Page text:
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Teen Blonde Freaks


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Teen Blonde Freaks


Cardellini received her first big break role in 1996 as Sarah on ABC's Saturday morning live-action children's series, Bone Chillers. Following this, she made guest appearances on prime-time programs including Step by Step, Clueless, 3rd Rock from the Sun, and she played Lauren on Boy Meets World, a girl that came between the show's star couple. Cardellini starred in the first season of the AMC series The Lot in 1999,[6] and spent the summer in Europe as part of a touring production of Lancelot, a fourteenth-century Dutch tragedy.[7]


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I walked into Ted Gibson's salon for what I thought was a trim. He gave me a great cut a few months ago and I thought we'd do the same thing again, just get rid of all the dead ends. Ted had something else in mind. He wanted to cut my hair off! I quickly BlackBerryed Petra, for advice. While I waited for an email back, I sat in Ted's chair and really looked at my hair, realizing Ted was probably right. It looked very unhealthy and losing the ends alone wouldn't cut it (no pun intended). Still, as a long hair freak I couldn't commit to going short easily. Also, so many fellow Glamour staffers have cut their hair--Suze, Jenny, Leslie--I didn't want to be a copycat! So I asked Ted a loaded question I thought I'd use for my magazine column: "With everyone cutting their hair, how do you make long hair look fresh" His answer was (drumroll....) "You don't." Sigh. Depression sets in. I gave the go-ahead and a minute later about four inches was gone from one side of my head. That, of course, is when I got Petra's email telling me she thought it would look great but maybe I needed to not be so spontaneous. I emailed her back: "Too late, it's gone!" Then the word spread in the Glamour offices and I got a series of 'Wow' emails wanting to see the cut. Ted finished up and handed me over to colorist Jason Backe who made me quite the blonde! I took the subway home in the rain and waited for my husband to come home. He immediately loved it, though he told me I looked like Katie Couric (I love Katie but don't want to look like her).


The skateboarder. The dumb jock. The geek. These are just some of the labels given to today's teens. Although individual teenagers may perpetuate these stereotypes, they are hardly characteristic of all American youth.


The media, however, do play on such labels. In an age when teens represent one of the biggest markets for movies and television, young people are often depicted in one-dimensional ways that sell, rather than in ways that reflect the complexities of young adulthood.


Take, for example, last year's "American Pie" and "American Beauty." These films showed teenagers in sexually explicit scenarios. Slasher films like "Scream" portray them as carefree and not necessarily intelligent.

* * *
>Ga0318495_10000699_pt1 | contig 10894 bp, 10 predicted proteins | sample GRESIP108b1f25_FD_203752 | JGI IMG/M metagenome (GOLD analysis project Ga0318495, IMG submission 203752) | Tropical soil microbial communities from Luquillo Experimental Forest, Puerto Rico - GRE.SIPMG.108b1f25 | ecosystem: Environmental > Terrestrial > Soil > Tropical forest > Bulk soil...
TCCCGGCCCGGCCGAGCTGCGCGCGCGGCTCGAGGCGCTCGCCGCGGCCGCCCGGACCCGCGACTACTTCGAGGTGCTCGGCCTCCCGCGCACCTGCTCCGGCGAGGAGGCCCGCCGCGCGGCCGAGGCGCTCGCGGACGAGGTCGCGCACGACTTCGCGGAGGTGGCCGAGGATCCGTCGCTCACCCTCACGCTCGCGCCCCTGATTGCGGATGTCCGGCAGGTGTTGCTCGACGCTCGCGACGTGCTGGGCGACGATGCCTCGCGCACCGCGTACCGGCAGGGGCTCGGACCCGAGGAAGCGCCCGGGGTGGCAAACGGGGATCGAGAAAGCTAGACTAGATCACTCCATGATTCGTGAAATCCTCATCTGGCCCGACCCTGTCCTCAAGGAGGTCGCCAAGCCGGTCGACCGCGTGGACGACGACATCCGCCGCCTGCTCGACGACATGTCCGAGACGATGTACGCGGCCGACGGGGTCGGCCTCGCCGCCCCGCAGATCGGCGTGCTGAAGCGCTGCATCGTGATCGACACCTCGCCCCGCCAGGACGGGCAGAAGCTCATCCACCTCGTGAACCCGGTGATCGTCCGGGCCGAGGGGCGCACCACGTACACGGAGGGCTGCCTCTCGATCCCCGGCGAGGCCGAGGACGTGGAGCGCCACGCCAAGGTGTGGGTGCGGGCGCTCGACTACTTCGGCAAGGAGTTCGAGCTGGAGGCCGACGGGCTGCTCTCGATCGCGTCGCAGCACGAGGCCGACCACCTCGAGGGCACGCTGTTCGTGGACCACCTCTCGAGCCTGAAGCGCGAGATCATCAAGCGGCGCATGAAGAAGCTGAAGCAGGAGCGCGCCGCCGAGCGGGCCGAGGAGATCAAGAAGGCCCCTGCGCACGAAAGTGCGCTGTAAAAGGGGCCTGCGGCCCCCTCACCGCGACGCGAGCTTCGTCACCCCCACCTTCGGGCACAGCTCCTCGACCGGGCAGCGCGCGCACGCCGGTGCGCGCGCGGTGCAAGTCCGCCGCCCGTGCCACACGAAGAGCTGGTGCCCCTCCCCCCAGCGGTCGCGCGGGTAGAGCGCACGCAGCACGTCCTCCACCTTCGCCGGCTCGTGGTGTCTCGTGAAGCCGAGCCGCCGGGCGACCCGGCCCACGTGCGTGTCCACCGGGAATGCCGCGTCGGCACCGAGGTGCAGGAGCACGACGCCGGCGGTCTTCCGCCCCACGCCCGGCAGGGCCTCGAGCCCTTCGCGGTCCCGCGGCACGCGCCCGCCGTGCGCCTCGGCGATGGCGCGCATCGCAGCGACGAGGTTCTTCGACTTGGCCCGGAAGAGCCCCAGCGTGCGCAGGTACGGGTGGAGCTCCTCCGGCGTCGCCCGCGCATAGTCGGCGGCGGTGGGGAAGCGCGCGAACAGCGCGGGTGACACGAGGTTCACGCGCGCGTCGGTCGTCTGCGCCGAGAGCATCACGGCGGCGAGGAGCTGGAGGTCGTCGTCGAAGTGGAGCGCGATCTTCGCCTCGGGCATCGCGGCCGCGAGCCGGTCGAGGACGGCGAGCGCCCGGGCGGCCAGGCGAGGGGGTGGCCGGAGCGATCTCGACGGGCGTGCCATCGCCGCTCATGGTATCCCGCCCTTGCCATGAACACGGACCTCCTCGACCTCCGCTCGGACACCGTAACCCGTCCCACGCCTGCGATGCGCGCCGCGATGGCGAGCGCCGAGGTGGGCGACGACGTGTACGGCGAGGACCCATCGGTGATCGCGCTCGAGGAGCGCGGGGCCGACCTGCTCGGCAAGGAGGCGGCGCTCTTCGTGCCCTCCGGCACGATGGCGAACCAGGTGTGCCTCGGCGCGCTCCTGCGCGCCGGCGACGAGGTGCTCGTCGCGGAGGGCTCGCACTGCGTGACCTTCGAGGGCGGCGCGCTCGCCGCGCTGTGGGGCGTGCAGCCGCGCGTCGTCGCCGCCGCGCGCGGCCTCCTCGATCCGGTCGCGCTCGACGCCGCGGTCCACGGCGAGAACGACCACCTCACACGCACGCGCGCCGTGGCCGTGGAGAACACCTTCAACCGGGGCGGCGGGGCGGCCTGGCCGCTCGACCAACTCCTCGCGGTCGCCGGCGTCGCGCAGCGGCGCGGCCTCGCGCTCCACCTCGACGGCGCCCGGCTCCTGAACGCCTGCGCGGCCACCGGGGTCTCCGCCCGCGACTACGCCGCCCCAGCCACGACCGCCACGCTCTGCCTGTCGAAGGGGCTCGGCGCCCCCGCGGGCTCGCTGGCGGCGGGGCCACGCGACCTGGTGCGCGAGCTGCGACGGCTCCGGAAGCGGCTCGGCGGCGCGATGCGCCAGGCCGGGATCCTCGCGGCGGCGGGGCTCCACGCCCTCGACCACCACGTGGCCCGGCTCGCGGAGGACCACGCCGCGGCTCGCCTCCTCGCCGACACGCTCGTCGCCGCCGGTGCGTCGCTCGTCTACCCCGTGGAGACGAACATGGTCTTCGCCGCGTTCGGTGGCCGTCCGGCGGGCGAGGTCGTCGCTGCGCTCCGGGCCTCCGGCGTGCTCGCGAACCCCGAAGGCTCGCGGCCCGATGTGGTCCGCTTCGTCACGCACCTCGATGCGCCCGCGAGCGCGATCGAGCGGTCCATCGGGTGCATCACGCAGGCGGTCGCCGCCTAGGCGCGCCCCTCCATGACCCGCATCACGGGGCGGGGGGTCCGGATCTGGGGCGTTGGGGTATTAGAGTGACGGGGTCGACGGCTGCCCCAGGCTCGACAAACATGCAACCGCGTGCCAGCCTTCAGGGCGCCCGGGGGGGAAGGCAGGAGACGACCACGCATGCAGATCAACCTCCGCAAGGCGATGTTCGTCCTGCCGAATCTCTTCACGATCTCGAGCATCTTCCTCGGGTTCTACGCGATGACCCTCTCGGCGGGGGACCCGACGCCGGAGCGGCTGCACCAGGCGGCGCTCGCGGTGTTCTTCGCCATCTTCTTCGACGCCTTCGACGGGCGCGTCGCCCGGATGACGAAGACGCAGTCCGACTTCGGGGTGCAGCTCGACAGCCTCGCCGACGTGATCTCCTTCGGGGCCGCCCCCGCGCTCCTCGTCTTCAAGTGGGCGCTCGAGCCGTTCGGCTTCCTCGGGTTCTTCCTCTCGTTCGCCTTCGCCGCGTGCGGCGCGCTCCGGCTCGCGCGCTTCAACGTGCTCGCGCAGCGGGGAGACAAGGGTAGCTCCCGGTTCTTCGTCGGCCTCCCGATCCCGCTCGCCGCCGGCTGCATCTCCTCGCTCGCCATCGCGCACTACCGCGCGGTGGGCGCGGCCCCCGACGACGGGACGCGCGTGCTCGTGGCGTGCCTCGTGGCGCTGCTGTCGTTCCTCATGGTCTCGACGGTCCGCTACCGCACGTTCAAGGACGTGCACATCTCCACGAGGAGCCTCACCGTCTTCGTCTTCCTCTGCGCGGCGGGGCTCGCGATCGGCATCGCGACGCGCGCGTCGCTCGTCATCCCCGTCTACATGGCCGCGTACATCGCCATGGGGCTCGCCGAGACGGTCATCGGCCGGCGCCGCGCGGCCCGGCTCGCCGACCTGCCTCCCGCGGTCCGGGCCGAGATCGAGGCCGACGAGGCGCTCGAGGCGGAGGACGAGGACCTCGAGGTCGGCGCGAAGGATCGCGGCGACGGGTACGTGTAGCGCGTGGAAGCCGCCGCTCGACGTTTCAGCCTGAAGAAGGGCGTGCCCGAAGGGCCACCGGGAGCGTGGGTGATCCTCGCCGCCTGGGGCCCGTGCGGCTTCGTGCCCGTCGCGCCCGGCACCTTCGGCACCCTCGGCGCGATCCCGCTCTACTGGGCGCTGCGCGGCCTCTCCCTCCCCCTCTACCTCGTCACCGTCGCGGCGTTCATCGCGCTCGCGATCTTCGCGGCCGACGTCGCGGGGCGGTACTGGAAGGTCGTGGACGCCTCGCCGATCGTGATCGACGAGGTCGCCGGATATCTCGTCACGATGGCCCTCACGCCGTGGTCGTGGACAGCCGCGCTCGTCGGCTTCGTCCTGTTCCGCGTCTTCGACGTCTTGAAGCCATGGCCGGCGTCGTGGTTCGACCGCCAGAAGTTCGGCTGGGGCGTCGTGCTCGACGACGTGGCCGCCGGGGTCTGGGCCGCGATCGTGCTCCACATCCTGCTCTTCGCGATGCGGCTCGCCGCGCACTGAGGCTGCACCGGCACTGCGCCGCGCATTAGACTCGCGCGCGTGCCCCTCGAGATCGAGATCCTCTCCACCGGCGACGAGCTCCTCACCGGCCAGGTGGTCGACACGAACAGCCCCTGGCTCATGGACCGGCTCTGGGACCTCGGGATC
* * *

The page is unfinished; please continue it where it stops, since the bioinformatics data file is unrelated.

Matt Kearney, one of the junior-class presidents, thinks the media put teenagers in a box. "Like many other groups, there is an extreme variety of teenagers, and the media does not look at all groups."


No matter how individual all teens may be, adults do not always separate the individual from the label. "We are judged by how we look. I could walk out of the school without any trouble because I'm a 'good girl,' " says Jessica Hwang, a junior.


Knowing how easy it is to be stereotyped only adds to stress levels of teens, whose lives are already squeezed by hours of homework, part-time jobs, and other responsibilities. "Kids today are running a race," says Mr. Lorenz. "They are afraid to turn around because they think they'll fall behind."


"My message to teenagers everywhere is to not grow up too fast," says John Westlove, a Naperville youth investigator. "They need to realize their negative actions are affecting other people around them."


The vexing question is, though, where do these "negative actions" come from Some authorities believe it all starts in the home. "The biggest problem I see with teens today is the parents," says Rich Wistaki, a Naperville police detective who works the juvenile cases. "If they just become more aware and make sacrifices for their kids, then children ... will be a lot better off."


Of course, not all teens break rules or commit crimes. Most are involved in school activities and are tired of being viewed as the bad seeds. "Those kids set the negative stereotypes for teenagers," says junior Evelyn Lambrou.


Stereotypes exist not only for youth but also for authority figures. "We are looked at as the bad guys," says Mark Ksiazek, also a juvenile detective. "At times we can be stereotypical, but teens set us up to think that way." 59ce067264






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